It's small enough that I can use the Peavy Studio 112. Since Mal (my wife) can not go tomorrow and help with carrying stuff, and the weather is supposed to be nasty, I think I'd better try to make it in one trip from the car. The B-15 has a much better sound, but is more of a schlepp.
"You should work on connecting your chords more smoothly," Bill said.
"But, Bill," I said, at last giving voice to my frustration, "Every day I play all the chord etudes in all three volumes, "Solo in G," "Solo in D," and "Solo in Bb," and I've been doing that for months and months!"
"Well," Bill replied matter-of-factly, "You'll just have to keep doing it for more months and months."
I remember clearly what prompted Bill Leavitt's comment, even though this was in 1972. It was the five chords at the beginning of the last A section of "Solo in Bb": Bb Cm7 Dm7 Eb G7alt. Every time I play that passage, I hear Bill's deep voice.
I had applied for the teaching position at Berklee in late spring. Bill thought I had potential as a teacher, but since I'd never gone to Berklee -- never even had a guitar lesson -- he wanted to go through his books with me before the job offer was official. We had worked through volumes I and II, and were starting volume III. I was seated at the music stand, warming up, and I was rehearsing this passage because I knew it was not smooth. Bill was puttering about the room, and made the observation in a seemingly off-handed manner, but that was his way of softening the message without diminishing its importance.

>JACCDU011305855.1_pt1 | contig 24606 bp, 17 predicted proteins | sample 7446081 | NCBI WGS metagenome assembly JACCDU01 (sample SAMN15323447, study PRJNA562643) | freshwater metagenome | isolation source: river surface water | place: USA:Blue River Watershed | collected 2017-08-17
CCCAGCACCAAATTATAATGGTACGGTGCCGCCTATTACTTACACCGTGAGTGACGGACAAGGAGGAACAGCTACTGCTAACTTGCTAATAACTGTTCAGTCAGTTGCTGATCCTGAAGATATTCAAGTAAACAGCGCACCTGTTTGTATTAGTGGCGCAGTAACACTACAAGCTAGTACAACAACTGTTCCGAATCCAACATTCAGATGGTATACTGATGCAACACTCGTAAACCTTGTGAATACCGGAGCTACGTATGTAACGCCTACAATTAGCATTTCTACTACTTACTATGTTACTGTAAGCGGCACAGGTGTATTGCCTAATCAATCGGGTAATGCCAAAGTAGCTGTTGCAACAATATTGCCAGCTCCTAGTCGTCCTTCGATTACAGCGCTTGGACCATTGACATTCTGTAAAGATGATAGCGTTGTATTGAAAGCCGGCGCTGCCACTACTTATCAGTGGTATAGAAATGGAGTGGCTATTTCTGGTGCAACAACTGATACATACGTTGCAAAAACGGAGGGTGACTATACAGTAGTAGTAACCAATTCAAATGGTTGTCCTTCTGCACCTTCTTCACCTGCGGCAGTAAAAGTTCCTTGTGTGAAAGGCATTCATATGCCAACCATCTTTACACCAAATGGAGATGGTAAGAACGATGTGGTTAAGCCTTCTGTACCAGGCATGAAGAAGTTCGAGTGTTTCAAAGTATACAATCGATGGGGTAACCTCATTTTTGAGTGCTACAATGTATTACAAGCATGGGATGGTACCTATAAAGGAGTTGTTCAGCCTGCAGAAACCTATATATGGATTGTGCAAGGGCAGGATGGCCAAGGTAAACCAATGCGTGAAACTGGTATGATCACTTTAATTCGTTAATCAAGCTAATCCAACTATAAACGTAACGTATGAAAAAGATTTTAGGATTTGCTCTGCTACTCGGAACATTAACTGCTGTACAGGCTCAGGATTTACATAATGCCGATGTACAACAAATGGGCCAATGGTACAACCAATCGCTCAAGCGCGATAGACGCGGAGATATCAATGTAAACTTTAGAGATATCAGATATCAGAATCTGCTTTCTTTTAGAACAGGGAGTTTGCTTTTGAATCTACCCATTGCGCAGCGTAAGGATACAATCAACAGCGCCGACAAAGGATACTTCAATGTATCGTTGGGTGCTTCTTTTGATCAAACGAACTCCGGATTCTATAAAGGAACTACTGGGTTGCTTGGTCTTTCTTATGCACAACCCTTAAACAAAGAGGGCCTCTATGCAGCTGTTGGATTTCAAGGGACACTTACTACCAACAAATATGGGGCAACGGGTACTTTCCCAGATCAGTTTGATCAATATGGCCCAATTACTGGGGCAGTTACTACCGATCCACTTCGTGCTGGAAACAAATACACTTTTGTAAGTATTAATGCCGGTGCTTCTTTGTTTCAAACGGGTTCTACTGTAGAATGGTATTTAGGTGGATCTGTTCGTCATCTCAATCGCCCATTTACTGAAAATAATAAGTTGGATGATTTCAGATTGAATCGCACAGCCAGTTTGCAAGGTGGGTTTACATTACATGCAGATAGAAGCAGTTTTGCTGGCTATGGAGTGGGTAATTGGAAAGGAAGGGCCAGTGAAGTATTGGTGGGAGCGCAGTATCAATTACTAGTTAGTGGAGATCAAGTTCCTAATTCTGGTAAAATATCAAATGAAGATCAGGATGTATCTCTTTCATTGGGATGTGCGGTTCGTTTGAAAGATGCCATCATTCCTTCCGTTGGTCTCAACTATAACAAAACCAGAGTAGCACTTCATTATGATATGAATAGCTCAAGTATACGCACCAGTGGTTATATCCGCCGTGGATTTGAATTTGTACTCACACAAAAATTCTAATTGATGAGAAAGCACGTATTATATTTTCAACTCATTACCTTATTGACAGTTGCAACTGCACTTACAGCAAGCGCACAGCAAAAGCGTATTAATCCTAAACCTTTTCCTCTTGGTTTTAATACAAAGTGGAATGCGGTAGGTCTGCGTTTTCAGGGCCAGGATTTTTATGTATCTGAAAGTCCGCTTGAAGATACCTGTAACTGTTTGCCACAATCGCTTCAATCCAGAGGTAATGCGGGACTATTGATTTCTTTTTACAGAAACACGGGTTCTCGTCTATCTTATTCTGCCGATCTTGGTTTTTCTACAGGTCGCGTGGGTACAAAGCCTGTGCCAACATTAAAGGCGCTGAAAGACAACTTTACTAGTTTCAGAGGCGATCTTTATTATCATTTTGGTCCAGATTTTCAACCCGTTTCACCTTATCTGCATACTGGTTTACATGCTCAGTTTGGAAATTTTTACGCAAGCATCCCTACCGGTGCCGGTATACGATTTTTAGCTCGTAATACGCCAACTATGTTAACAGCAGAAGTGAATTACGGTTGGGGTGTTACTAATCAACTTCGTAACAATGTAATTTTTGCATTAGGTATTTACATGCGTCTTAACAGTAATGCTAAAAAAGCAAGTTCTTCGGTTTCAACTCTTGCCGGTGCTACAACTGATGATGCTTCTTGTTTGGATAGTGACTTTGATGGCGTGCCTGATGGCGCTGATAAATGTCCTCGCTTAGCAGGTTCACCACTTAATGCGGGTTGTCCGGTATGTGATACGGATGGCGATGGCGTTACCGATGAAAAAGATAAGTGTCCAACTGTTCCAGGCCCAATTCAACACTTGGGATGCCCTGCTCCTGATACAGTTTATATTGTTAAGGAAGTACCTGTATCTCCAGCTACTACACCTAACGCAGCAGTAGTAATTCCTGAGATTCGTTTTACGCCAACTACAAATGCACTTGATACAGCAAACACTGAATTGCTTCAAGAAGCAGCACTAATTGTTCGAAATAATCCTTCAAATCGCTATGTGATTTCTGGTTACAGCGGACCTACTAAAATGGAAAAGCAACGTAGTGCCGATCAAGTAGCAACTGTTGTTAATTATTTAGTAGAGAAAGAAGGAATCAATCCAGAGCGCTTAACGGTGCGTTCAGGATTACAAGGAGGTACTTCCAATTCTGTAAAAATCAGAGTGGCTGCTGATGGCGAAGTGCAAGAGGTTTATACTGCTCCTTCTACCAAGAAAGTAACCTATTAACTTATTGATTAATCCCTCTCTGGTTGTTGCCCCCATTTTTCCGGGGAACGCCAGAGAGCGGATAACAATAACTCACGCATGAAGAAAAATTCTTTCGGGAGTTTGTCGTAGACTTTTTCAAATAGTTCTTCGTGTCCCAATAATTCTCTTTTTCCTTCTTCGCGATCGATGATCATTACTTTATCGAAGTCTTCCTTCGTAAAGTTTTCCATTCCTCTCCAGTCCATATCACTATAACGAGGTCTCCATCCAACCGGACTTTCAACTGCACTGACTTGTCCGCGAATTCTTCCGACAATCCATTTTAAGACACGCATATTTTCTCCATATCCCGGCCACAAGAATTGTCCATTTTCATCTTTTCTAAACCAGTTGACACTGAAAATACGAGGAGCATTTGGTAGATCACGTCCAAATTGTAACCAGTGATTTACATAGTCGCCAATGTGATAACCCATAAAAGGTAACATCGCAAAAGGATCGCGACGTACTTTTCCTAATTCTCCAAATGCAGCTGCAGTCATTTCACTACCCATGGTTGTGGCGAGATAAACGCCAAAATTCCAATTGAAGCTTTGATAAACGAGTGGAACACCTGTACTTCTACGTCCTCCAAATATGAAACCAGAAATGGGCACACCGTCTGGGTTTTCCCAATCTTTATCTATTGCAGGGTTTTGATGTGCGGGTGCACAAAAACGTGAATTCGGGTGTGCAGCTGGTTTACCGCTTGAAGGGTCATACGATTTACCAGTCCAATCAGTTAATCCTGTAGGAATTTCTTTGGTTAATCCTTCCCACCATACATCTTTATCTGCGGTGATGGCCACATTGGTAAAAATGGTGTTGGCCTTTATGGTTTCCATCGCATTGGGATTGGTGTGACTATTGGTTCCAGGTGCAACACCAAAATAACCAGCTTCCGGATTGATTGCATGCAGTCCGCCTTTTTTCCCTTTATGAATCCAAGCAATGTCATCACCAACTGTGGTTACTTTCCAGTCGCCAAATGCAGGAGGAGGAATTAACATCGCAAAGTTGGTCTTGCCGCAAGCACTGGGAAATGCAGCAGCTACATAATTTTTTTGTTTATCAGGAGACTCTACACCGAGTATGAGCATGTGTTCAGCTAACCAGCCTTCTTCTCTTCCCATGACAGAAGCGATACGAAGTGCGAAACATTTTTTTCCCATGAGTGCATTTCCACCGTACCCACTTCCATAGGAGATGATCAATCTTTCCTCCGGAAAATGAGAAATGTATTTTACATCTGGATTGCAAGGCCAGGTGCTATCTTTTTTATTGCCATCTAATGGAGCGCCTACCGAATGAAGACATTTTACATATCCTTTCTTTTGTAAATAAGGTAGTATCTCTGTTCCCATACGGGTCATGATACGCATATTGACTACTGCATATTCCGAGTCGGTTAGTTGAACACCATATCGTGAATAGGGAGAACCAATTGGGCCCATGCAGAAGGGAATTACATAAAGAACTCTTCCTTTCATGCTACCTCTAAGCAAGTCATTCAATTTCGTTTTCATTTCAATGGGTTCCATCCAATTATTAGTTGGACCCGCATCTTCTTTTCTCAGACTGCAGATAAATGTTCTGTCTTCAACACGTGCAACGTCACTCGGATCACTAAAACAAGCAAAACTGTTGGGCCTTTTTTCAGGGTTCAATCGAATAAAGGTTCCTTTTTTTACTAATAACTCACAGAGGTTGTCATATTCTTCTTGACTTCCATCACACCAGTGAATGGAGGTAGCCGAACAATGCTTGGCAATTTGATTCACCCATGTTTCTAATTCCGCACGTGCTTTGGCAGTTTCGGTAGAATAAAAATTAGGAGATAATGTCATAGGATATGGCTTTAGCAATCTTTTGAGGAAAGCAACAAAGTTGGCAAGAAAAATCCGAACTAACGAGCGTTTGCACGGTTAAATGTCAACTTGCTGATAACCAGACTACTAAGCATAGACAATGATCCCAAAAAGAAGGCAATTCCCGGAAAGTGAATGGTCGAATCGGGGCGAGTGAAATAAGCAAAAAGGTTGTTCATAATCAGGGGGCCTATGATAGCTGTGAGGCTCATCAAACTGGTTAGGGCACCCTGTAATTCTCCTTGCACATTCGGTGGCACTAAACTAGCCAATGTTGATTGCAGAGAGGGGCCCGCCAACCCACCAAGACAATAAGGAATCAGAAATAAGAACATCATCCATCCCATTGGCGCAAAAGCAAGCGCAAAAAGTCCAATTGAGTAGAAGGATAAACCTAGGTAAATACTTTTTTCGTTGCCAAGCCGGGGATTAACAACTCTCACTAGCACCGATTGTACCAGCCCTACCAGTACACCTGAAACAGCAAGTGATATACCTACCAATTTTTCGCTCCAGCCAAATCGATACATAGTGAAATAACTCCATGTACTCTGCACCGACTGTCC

Of course Bill was right -- to a point. It wasn't a matter of months and months, but years and years, and I'm following Bill's advice even now, long after he passed away.
Yesterday I sat down to practice, and since I'd not practiced much during the week, and felt that my chord-melody chops were down, I decided to go back and review all the chord etudes in Volume II. I was reminded once again how much guitar instruction is embedded in those little gems. If you don't position the left hand properly, some of the inner notes of the chords will be muted. If you don't control the pick properly, you will either overshoot or undershoot the string the melody is on.
These days I play all my chord-melody with pick-and-fingers, but I don't practice Bill's stuff pick-and-fingers. If I did, I'd miss some of those embedded lessons.
Bill used to talk about the idea of the "pick stop." When the melody is on the second string, for example, think of the first string as a pick stop. Accelerate the pick as it moves across the strings so that it hits the melody string as full acceleration. But to avoid going to far, and hitting the next string, use the pick stop.
The goal there is to ensure that the melody rings out. Bringing out the melody is a high priority for me in my chord-meleody playing. In another entry I'll discuss how to do develop that with pick-and-fingers.